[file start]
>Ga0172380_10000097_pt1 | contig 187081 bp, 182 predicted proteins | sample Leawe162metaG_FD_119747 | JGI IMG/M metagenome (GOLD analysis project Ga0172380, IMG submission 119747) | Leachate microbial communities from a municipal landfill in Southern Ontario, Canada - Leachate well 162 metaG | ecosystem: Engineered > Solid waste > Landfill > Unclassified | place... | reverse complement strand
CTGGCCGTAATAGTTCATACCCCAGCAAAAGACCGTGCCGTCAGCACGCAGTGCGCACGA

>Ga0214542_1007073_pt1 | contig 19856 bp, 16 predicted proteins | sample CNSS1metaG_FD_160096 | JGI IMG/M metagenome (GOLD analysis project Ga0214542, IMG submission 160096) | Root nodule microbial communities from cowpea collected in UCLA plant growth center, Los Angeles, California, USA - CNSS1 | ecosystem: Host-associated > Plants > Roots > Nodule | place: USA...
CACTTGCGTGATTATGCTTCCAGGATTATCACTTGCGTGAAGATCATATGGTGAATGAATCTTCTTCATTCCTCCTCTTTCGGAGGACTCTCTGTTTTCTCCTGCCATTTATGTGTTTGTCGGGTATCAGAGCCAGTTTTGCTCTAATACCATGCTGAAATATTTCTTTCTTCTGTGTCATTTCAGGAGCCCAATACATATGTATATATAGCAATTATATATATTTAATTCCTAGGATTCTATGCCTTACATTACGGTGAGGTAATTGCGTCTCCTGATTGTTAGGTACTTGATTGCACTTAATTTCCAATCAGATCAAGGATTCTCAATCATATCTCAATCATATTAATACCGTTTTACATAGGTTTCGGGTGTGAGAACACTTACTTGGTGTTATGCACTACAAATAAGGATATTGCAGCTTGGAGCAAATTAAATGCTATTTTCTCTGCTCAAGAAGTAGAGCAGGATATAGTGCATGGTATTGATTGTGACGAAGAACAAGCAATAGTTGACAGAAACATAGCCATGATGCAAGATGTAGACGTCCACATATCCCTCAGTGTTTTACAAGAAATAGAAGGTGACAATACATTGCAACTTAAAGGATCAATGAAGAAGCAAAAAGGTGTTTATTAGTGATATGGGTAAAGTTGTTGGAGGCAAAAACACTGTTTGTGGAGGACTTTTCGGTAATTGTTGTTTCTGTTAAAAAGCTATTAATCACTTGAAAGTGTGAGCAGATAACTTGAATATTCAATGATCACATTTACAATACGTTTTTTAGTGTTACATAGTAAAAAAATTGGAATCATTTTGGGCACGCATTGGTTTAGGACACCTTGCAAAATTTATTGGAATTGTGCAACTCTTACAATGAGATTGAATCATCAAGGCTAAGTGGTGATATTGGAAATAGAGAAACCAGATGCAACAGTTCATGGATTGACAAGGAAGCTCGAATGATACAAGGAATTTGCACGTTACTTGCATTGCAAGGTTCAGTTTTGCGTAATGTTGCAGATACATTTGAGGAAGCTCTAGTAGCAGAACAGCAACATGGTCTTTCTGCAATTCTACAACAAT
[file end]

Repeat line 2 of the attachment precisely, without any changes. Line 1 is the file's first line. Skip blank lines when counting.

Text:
CTGGCCGTAATAGTTCATACCCCAGCAAAAGACCGTGCCGTCAGCACGCAGTGCGCACGA